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The Body Covers: The XIII International AIDS Conference
Co-infection of HIV and Hepatitis Viruses

July 12, 2000

A note from TheBody.com: Since this article was written, the HIV pandemic has changed, as has our understanding of HIV/AIDS and its treatment. As a result, parts of this article may be outdated. Please keep this in mind, and be sure to visit other parts of our site for more recent information!

  • Immunological responses to hepatitis C and non-hepatitis antigens in hepatitis C virus (HCV) infected and human immunodeficiency virus (HIV)-HCV coinfected patients (WeOrA526)
    Authored by H. Valdez, D. Anthony, F. Farukhi, A. Patki, J. Salkowitz, P. Heeger, D. Peterson, R. Asaad, M. Lederman
  • Seroprevalence correlates of HIV and HCV infection among injection drug users (IDUs) attending an outreach syringe exchange program (SEPs) in five Brazilian cities (WeOrA530)
    Authored by F. Proietti, W. Caiaffa, A.B. Carneiro-Proietti, L. Marques, M. Guimares, D. Doneda, A. Lopes (The Ajude-Brasil)


There were two interesting papers in this oral session. Caiaffa, et al. (WeOrA530) reported on seroprevalence of HCV and HIV among 287 intravenous drug users (IDUs) attending syringe exchange programs in five cities in Brazil in 1998. The IDUs were predominantly male (83%), young (median age 28), equally white and nonwhite, and with long durations of drug use (median ten years). The injection drug of choice was cocaine. 62% of these individuals were either HCV- or HIV-positive or both. Specifically only 9% were HIV+/HCV-, only 10% were HIV-/HCV+, 43% were co-infected. These results show the common concordance of HCV and HIV infections in the setting of injection drug use in Brazil as in the rest of the world.

Valdez, et al., Cleveland (WeOrA526) reported on the immunologic responses to HCV and non-HCV antigens in co-infected patients. They showed that HIV-related immunosuppression was correlated with higher HCV viral loads and reduced lymphoproliferative responses (as compared to the responses seen in HCV -- but not HIV co-infected -- individuals). This might explain the observation that HCV progresses more rapidly in co-infected individuals than in those with HCV alone.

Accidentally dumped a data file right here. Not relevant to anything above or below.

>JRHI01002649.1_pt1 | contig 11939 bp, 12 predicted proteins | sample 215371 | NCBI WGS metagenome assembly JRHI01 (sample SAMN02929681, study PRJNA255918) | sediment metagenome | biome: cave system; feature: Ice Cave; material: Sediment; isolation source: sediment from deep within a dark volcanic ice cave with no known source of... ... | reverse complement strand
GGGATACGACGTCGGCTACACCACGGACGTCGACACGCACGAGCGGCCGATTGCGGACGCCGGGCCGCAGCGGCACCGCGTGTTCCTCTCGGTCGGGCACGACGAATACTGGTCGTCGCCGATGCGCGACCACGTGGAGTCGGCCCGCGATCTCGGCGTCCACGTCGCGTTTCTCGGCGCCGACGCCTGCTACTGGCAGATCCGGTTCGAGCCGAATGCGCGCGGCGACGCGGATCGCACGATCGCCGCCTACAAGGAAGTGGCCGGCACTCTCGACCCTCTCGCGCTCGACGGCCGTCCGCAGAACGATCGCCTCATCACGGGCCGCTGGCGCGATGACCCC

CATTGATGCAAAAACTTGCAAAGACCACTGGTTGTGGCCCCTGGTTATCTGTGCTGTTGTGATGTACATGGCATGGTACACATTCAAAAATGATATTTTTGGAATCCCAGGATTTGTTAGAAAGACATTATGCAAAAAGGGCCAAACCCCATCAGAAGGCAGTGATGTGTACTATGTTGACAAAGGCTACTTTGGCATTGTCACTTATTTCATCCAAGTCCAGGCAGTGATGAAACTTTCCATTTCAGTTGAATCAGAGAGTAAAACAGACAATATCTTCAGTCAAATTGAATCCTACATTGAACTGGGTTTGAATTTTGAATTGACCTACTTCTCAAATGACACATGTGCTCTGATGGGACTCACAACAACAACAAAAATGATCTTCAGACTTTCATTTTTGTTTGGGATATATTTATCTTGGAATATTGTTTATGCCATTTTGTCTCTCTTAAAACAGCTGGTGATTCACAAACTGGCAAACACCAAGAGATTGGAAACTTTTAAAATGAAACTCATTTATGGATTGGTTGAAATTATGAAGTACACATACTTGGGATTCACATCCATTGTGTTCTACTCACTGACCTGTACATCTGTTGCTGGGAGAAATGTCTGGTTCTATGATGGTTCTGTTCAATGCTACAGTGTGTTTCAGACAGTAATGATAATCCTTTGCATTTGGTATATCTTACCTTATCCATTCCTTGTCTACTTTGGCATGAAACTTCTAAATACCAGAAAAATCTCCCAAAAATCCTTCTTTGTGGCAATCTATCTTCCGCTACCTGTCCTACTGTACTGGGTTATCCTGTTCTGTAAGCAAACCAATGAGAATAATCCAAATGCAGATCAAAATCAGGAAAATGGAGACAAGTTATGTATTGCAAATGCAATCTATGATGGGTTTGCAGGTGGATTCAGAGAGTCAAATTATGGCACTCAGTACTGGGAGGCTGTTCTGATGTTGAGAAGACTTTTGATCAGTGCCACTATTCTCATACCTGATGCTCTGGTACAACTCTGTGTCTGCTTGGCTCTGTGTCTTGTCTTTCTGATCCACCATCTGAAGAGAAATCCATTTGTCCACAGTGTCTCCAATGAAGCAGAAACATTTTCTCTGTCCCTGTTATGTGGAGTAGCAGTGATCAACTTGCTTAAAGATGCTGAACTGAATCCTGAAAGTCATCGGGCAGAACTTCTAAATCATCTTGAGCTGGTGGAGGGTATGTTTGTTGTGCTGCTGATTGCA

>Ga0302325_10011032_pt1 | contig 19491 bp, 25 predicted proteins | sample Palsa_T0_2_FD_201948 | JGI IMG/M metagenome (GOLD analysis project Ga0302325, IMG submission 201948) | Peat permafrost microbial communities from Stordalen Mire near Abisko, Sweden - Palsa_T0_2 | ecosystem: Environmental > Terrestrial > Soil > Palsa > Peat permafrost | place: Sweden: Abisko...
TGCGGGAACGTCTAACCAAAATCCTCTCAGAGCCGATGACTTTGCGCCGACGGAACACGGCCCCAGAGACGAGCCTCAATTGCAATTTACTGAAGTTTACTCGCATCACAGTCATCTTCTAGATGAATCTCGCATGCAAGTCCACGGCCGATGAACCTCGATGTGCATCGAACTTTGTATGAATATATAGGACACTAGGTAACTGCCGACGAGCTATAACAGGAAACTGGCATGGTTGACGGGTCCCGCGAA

A note from TheBody.com: Since this article was written, the HIV pandemic has changed, as has our understanding of HIV/AIDS and its treatment. As a result, parts of this article may be outdated. Please keep this in mind, and be sure to visit other parts of our site for more recent information!

See Also
Talk to a Physician About HIV/Hepatitis Coinfection in Our "Ask the Experts" Forums
More Hepatitis C Research



  
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This article was provided by The Body PRO. Copyright © Body Health Resources Corporation. All rights reserved.


Please note: Knowledge about HIV changes rapidly. Note the date of this summary's publication, and before treating patients or employing any therapies described in these materials, verify all information independently. If you are a patient, please consult a doctor or other medical professional before acting on any of the information presented in this summary. For a complete listing of our most recent conference coverage, click here.

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